So, lets start off with who I am, so we can put this in the proper context. I am The Dourian Embassy, former Delegate of Osiris and former Delegate of Antarctic Oasis. I spent about nine months under the guise of dutiful member of the Osirian government, with an end goal in mind of handing my nation to someone who actually enjoys R/D enough to wreck the place.
The reasons why are unimportant, I’ve given about six completely different reasons in the past, and it’s honestly one of those things you’ll have to figure out for yourself.
For the purposes of this debate, we’ll be ignoring the warzone regions. We will be primarily concerned with regions populated by new players, or players uninterested in R/D.
Information contained inside the spoiler is for those of you visiting here from other locations(and those who are simply not well versed in gameplay mechanics).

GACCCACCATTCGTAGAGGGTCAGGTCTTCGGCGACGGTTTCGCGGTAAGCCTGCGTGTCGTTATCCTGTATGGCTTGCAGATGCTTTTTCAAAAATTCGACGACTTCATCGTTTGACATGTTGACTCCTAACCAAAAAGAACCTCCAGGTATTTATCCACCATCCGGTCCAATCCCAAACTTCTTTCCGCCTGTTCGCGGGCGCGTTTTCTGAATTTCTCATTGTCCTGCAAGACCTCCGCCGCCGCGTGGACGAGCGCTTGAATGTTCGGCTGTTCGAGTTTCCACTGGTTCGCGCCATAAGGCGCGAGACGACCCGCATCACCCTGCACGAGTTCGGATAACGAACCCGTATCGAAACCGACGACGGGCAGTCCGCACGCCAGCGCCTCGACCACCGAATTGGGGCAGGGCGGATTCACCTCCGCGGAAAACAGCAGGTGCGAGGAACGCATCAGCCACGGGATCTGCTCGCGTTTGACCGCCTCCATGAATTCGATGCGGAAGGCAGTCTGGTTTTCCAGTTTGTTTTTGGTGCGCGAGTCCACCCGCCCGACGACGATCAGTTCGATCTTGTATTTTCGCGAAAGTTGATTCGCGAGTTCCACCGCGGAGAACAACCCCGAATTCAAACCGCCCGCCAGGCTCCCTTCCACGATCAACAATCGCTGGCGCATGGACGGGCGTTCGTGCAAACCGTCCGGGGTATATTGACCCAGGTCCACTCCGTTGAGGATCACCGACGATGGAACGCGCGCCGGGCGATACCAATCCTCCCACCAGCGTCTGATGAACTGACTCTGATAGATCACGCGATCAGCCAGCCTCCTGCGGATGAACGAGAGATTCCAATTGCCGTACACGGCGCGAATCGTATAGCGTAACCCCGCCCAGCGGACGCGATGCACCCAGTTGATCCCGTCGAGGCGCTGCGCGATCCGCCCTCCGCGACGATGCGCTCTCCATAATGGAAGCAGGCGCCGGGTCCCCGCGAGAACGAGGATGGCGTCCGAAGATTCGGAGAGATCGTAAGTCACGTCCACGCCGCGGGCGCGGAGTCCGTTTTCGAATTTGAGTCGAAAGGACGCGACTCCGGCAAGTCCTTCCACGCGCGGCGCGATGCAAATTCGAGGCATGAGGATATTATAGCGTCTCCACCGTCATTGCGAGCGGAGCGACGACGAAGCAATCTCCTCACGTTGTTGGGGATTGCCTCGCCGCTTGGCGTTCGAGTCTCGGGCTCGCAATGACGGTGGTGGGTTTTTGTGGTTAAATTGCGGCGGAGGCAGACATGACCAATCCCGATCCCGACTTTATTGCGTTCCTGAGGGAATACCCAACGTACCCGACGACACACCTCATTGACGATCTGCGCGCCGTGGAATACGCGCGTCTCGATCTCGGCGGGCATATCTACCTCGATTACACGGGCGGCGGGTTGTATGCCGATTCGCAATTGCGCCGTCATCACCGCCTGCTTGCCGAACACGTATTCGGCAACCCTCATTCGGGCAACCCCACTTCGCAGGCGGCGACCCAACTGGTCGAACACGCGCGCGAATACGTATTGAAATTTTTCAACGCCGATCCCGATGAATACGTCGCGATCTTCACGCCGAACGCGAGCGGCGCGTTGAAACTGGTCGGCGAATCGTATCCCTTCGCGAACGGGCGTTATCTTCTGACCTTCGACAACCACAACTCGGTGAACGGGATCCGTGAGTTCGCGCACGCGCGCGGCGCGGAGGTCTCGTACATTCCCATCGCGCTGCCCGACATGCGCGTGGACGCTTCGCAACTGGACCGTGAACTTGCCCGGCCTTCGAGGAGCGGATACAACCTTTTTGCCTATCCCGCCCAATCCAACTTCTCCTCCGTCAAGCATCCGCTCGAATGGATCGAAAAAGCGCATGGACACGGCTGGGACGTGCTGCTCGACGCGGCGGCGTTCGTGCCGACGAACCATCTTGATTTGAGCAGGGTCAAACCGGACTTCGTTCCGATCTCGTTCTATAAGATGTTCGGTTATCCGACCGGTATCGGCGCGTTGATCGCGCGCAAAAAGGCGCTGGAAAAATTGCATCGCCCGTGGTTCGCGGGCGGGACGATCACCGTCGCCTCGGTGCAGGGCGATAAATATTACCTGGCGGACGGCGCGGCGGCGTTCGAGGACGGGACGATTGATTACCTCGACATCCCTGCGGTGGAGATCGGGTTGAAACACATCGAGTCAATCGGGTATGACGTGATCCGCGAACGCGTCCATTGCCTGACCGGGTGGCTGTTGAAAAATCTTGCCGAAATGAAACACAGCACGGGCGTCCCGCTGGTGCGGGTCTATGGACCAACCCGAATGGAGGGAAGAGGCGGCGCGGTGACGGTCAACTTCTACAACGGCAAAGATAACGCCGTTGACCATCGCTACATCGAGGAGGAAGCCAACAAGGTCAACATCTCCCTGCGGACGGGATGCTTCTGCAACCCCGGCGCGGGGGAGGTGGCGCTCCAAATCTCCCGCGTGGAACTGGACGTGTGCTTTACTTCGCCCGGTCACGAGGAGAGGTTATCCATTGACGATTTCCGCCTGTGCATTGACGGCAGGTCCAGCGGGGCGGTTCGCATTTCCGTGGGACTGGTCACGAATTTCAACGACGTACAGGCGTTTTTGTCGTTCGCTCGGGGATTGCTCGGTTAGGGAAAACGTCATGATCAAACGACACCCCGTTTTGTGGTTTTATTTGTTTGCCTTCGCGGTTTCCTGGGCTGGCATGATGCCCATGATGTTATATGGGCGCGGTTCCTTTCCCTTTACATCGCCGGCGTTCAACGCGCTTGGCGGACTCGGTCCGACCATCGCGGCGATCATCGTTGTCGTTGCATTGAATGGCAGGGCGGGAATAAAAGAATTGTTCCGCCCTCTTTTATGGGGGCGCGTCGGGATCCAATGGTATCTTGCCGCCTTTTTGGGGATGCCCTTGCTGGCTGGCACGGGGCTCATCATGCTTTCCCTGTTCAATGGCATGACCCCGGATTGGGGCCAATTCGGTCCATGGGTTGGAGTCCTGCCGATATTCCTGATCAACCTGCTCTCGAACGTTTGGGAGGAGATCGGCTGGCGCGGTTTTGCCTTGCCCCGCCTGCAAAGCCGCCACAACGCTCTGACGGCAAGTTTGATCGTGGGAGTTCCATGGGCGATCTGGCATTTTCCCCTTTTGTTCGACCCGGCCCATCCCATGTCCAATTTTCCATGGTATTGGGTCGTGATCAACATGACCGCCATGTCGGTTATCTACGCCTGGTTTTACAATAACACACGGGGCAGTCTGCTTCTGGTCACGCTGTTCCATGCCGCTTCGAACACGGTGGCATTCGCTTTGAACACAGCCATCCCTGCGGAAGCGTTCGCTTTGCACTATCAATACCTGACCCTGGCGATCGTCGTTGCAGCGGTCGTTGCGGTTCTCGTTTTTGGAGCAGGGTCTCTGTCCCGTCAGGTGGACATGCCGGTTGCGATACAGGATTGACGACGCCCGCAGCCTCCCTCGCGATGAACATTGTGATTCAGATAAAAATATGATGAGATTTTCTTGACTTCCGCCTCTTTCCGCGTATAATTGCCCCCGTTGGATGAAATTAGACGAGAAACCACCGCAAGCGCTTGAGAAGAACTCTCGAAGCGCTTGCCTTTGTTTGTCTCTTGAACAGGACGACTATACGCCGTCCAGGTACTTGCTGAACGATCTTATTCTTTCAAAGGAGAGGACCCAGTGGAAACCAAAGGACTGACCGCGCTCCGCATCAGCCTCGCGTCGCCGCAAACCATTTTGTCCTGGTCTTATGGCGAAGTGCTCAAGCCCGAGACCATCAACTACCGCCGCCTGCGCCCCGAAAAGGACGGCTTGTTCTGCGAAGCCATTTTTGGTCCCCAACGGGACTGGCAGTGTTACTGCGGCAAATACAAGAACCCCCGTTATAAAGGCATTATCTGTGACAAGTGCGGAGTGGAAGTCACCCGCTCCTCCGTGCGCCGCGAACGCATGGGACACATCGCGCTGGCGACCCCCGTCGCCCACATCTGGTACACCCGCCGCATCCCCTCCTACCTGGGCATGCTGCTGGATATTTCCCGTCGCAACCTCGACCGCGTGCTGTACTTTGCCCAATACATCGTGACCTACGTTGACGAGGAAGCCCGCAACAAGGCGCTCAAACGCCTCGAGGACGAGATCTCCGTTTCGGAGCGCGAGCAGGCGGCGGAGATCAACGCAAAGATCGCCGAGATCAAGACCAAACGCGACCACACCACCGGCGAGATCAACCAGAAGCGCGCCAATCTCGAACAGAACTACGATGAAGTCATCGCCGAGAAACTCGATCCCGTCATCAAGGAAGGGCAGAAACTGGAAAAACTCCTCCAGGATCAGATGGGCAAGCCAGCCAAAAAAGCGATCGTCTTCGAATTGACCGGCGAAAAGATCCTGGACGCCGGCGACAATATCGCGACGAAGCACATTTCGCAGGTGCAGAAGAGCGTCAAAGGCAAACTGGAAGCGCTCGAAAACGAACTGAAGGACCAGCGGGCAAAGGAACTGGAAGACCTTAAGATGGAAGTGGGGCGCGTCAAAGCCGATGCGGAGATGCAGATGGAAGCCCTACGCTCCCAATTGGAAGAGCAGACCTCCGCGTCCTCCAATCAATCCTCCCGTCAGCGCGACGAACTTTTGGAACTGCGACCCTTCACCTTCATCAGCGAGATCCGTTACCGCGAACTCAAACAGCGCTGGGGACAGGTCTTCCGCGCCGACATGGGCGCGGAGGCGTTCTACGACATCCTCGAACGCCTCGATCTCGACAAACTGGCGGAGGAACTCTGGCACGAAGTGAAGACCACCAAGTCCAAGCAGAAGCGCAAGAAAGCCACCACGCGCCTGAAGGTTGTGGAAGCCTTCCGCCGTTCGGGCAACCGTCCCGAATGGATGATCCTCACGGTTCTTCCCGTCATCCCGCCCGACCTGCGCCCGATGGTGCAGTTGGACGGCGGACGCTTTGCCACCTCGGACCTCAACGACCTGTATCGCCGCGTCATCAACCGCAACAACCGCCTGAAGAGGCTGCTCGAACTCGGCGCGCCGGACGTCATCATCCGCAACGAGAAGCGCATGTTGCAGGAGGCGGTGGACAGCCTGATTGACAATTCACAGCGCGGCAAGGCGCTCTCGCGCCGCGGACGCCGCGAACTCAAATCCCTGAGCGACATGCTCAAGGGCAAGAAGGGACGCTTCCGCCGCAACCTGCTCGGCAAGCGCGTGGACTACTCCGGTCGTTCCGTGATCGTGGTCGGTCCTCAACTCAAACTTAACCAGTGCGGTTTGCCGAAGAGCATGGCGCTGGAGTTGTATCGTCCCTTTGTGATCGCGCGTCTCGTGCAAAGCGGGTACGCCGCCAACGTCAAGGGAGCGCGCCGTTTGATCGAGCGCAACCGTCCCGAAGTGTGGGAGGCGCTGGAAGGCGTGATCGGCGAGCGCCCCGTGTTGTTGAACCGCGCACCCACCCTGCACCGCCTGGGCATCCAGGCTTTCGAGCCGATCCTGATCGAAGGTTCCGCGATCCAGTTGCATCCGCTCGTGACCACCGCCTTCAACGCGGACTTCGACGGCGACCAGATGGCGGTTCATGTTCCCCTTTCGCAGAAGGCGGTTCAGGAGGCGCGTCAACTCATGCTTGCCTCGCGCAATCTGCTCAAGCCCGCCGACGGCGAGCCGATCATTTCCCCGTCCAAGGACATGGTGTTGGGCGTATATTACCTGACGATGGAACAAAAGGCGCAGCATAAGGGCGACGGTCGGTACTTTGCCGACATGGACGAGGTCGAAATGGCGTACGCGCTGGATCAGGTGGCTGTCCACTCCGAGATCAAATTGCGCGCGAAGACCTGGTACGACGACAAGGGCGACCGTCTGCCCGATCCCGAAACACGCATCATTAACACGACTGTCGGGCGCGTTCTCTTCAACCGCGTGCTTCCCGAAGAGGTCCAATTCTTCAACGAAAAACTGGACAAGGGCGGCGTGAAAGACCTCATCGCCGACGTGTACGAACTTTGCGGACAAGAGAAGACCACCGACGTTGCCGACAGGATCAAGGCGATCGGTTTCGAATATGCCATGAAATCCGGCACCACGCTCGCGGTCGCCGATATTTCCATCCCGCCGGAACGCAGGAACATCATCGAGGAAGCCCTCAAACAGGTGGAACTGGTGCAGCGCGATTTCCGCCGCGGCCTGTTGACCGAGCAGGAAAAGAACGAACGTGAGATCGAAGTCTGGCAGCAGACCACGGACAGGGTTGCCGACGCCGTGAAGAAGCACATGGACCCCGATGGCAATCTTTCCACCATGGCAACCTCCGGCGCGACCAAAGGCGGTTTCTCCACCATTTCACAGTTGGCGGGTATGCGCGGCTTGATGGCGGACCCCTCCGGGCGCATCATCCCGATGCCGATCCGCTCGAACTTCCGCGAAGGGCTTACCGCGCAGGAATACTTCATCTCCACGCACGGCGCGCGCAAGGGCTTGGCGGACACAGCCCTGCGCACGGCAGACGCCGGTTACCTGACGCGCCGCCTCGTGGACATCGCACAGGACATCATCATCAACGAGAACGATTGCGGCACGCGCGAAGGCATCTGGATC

[spoiler]Founders are the people who’ve created regions. They are allowed to eject and ban whoever they’d like, surpress posts as much as they’d like, and essentially run the region however they’d like. They are also able to grant those powers to whoever gets elected delegate.
Delegates are elected by being the person with the most endorsements at an update. In regions with founders that may or not mean having similar powers to the Founder(with influence costs for performing certain actions), but in any region without a founder, Delegates have all the powers that a founder does(again with costs for performing certain actions).
Let’s talk now about GCRs. A GCR is a Game Created Region. GCR’s are the nine regions created by game mechanics.